It's one thing is there are a few moments that make you wonder what might happen or help you come up with a possible ending, but it's another thing when the film literally hits you over the head with those moments. Oh, no one else can see that character? Oh, you suddenly know what's behind that door or where that hidden passage goes? "The Awakening" is also one of those films that ends on an ambiguous note, which means that everyone and his brother has a different theory for what really happened. Me, I was just glad it was over.

Saturday, March 30, 2013

"Bruiser" Movie Review – Watch How You Act

Runtime: 99 minutes
Release Date: October 9, 2001
Rating: R
Director: George Romero

Henry is the type of man that you work with for years and never really notice. His job at the fashion magazine Bruiser doesn't offer him the chance to shine, and he mainly sticks to the background. When he does make a suggestion, people either ignore him or push his ideas as their own. Henry keeps asking his best friend about his money, which the friend invested, and he never gets any information.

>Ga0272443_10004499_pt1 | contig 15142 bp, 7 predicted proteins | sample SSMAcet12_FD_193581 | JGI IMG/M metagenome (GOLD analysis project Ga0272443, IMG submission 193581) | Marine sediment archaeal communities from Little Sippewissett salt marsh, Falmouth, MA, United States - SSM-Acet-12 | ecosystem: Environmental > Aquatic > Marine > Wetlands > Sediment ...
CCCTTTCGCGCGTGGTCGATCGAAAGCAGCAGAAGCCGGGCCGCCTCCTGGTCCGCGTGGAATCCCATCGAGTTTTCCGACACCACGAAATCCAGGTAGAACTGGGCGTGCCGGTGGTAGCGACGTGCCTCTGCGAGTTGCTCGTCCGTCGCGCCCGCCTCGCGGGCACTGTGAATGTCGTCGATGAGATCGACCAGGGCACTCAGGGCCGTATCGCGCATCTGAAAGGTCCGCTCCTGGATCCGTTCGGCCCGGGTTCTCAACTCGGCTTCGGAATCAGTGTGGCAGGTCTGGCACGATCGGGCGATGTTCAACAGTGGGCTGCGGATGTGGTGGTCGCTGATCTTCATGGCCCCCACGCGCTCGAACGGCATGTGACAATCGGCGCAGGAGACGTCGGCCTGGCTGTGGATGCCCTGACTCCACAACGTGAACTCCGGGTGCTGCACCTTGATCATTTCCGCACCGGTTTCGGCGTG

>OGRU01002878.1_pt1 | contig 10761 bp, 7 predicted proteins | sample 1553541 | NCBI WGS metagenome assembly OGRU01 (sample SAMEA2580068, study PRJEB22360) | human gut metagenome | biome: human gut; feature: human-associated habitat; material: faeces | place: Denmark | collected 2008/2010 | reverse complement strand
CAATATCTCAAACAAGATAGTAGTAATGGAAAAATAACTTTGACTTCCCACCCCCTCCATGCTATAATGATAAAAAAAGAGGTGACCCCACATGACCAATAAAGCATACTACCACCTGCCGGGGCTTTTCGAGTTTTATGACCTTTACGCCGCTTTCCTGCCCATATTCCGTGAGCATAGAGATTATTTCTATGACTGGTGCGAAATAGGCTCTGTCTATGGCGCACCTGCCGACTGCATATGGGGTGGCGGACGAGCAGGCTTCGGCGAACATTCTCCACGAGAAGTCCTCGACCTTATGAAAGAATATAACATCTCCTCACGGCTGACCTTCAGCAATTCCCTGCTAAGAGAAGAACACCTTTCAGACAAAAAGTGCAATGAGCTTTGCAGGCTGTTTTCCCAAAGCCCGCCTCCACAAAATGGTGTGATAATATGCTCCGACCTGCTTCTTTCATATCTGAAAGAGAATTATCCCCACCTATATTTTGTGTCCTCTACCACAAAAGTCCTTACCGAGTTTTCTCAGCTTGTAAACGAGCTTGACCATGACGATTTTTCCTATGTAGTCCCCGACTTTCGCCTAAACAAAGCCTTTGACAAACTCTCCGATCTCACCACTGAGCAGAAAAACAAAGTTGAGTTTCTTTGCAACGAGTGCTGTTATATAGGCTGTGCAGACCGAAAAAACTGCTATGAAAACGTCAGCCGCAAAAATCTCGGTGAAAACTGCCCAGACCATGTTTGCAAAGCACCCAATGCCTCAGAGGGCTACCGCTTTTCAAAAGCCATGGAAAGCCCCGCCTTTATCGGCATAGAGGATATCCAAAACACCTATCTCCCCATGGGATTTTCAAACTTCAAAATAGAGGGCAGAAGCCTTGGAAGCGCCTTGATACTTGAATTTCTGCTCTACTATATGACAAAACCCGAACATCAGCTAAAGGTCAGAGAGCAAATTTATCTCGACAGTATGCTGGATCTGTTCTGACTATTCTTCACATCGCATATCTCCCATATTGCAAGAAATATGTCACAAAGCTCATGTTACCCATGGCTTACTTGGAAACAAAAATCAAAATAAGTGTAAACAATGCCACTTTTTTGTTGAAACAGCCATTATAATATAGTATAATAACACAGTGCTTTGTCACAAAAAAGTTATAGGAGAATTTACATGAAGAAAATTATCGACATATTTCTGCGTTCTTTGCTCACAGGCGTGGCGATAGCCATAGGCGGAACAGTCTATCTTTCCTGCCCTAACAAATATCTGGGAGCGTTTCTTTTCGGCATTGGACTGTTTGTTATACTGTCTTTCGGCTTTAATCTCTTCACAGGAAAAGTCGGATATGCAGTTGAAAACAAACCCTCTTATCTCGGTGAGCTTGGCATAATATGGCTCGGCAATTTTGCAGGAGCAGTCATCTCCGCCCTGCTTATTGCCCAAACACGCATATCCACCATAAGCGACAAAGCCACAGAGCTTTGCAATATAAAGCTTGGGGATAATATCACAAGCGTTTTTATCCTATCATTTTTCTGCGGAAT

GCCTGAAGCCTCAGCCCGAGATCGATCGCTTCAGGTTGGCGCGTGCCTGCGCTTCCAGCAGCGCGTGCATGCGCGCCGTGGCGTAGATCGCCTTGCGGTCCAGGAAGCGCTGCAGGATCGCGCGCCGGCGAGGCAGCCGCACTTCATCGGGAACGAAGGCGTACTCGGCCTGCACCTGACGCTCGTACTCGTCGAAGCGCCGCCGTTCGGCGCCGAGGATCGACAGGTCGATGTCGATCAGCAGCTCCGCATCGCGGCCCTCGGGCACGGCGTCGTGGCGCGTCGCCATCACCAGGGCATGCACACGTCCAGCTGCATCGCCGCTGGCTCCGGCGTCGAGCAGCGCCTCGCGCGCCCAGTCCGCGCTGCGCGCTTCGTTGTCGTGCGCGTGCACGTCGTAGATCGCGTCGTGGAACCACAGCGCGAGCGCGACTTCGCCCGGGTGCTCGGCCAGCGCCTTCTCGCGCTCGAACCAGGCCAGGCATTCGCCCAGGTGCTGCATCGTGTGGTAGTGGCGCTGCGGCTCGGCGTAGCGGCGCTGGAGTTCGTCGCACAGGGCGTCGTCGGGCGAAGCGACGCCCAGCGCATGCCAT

On the same day that he learns that his friend stole all of his money, he discovers that his wife is in the midst of an affair. It doesn't help matters that his wife constantly nags him and treats him like crap. She even talks to him on the phone while with her lover, never realizing that Henry can hear everything they say. He finally snaps when he wakes up and finds that he has an white mask covering his face. Knowing that no one knows who he is, he decides that now is the perfect time to get his revenge.

When I read the plot synopsis for "Bruiser," I wondered how I made it this far in life without hearing of this Romero flick. Now that I actually sat down and watched the movie, I completely understand. There's nothing inherently wrong with "Bruiser," but I found that I struggled to pay attention. Jason Flemyng almost seems to do too good of a job with Henry. When it comes to acting like the by the books man that he is at the beginning of the film, he does an excellent job. He does a less than great job when it comes to playing a man hell bent on vengeance.